|22nd October 1864||Mary Ann Cheetham died of Typhus|
Once again we see complicated family relationships and numerous surname variants, which leads to our first stumbling block.
1: Surname variants are more than just a question of spelling.
In his adult life Charles Henry's surname was "Haywood", but the first use of this surname variant was in the 1871 census when he was 19 years old.
When researching his early background I looked at the surname variants of Haywood, Heywood, Hayward and Heyward, but I had not thought of the variant Howard. In practice many of the people involved in this story were illiterate and some came from a remote part of the Peak District and probably spoke with a heavy accent. They could not spell their surname to a minister of religion, a registrar or a census enumerator and different officials probably recorded the surname differently.
Say "Haywood" and "Howard" out loud and they sound much the same. The lesson is that when we are looking at surname variants, we must think phonetically as well as looking at the spelling.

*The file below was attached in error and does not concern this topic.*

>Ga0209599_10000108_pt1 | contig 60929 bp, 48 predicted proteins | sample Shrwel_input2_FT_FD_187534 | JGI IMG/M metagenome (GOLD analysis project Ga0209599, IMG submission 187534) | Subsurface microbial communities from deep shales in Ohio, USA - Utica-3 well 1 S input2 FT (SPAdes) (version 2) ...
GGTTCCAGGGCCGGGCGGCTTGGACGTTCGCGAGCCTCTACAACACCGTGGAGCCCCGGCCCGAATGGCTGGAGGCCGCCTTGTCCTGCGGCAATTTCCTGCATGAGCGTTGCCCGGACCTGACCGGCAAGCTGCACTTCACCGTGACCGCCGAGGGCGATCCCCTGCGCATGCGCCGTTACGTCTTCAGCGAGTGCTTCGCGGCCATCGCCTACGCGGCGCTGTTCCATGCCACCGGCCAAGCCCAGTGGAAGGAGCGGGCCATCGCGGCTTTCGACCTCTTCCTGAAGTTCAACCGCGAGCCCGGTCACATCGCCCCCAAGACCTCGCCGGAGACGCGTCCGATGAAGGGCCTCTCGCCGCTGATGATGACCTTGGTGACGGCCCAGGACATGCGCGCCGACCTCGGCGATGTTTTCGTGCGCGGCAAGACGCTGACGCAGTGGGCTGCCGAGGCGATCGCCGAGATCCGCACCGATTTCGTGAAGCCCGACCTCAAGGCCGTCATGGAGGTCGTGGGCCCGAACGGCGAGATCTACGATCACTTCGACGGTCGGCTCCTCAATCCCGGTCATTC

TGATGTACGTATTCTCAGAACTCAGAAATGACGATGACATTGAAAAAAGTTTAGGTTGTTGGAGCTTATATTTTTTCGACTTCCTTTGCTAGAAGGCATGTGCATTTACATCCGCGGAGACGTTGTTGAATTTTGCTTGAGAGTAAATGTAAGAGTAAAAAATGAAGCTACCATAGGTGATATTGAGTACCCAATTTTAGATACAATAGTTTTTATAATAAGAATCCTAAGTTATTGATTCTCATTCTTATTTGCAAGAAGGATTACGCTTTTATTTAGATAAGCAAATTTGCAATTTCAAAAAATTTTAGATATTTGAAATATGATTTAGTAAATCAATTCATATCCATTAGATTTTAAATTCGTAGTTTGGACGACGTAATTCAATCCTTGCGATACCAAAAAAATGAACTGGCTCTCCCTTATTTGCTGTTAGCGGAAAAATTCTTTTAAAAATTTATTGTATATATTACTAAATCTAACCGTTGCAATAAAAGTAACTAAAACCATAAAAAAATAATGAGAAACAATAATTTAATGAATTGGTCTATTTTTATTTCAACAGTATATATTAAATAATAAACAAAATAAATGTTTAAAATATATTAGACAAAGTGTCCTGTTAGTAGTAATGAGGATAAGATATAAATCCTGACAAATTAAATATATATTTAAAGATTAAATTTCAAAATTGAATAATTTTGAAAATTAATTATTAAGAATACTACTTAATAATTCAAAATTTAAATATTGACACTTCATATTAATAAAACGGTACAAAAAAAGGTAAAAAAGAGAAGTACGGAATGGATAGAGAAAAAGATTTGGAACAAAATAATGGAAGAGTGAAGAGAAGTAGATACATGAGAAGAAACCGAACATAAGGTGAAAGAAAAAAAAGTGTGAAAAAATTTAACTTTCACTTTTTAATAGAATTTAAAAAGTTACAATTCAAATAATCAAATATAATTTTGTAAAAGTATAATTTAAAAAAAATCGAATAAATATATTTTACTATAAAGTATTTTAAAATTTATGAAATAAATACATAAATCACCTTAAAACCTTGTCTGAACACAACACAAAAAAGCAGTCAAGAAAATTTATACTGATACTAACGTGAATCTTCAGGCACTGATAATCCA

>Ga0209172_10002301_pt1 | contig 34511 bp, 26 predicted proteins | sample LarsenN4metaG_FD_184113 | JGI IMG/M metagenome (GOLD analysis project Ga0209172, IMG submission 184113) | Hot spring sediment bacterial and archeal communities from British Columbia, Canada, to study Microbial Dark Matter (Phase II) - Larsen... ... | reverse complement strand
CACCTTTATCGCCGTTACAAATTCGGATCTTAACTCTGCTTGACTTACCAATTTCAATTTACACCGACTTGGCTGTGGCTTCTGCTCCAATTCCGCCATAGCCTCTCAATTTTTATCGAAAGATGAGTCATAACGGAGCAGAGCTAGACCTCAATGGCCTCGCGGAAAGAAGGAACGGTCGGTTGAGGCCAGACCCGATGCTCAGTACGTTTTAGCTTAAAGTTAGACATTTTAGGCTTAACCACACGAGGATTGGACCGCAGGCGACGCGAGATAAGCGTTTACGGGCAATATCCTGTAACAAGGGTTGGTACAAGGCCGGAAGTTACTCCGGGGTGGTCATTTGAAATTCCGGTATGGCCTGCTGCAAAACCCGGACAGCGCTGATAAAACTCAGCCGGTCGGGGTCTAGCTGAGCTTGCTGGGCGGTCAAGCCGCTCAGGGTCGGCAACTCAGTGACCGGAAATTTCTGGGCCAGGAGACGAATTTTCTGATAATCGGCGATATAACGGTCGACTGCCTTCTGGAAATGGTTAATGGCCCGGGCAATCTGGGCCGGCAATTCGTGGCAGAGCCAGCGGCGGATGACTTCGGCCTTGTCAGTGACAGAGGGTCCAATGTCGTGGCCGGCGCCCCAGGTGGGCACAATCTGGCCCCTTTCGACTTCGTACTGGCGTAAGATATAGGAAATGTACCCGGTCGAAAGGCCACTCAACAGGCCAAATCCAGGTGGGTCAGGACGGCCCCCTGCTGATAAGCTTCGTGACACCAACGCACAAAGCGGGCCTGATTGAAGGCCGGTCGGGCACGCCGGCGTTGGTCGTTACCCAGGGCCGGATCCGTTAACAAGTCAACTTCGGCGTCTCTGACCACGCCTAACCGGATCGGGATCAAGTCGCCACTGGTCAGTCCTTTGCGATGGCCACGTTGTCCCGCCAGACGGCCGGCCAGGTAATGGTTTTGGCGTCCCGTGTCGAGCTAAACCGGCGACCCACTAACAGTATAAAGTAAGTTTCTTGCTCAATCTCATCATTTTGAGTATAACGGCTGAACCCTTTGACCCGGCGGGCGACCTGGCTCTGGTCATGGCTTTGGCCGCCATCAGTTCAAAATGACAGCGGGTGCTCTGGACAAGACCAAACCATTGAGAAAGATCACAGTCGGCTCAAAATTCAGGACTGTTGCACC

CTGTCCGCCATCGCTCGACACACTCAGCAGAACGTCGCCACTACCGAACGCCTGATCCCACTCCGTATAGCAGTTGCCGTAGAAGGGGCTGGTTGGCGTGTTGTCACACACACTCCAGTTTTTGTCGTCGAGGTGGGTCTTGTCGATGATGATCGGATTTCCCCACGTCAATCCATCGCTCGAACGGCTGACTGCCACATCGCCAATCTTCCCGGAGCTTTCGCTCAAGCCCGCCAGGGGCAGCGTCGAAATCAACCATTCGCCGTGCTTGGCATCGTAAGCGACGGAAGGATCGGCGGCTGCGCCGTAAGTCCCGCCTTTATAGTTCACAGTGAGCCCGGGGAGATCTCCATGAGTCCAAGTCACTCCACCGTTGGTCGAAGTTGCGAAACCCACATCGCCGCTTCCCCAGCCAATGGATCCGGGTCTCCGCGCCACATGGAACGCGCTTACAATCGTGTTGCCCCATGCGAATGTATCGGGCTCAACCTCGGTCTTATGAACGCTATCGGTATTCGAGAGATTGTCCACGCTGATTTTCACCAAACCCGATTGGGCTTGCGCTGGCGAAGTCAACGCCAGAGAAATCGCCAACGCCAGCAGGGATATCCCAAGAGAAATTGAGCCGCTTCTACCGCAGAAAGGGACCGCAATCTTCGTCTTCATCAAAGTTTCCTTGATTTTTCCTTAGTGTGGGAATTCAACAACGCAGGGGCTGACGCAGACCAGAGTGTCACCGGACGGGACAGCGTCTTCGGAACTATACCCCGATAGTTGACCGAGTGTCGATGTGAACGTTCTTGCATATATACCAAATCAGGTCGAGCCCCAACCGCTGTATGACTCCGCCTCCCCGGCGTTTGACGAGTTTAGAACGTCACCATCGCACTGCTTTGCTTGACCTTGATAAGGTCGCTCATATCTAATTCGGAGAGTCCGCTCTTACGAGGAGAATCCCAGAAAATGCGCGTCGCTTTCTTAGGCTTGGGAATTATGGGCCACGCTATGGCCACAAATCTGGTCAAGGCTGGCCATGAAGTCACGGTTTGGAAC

In the 1841 census in Taddington the surname was spelt Heywood. In the 1851 and 1861 censuses it was also spelt Hayward. The 1840 marriage certificate and the 1841 birth certificate use the variant Howard, but the 1847 death certificate Hayward.
Astute readers many have noticed some inaccuracies in the 1861 census return, which brings us to our second stumbling block.
2: Official documents can mislead.
(i) In the 1861 census, Charles Hayward, an 8 year old boy is described as a son in law. This is not an error, but a change in nomenclature. What we now call a stepson was sometimes called a son in law in earlier times.
(ii) The census information gives His mother Mary Ann's age as 50, but she has a child of 8 months. This could be possible, but is highly unlikely. Her date of birth would suggest that she was in fact 45 years old. Was this a census error?
This is unlikely as her 1860 marriage certificate also gives her age as 50. Was the age discrepancy is a deliberate deception? If so, we can only speculate on the reason.
(iii) There are also discrepancies on the occupation of Charles Hayward, her husband. In the 1941 census he was a labourer; on his marriage certificate a farmer; on Sarah Ann's birth certificate a farmer; on his death certificate a labourer; and on Charles Henry Haywood's marriage certificate a deceased farmer.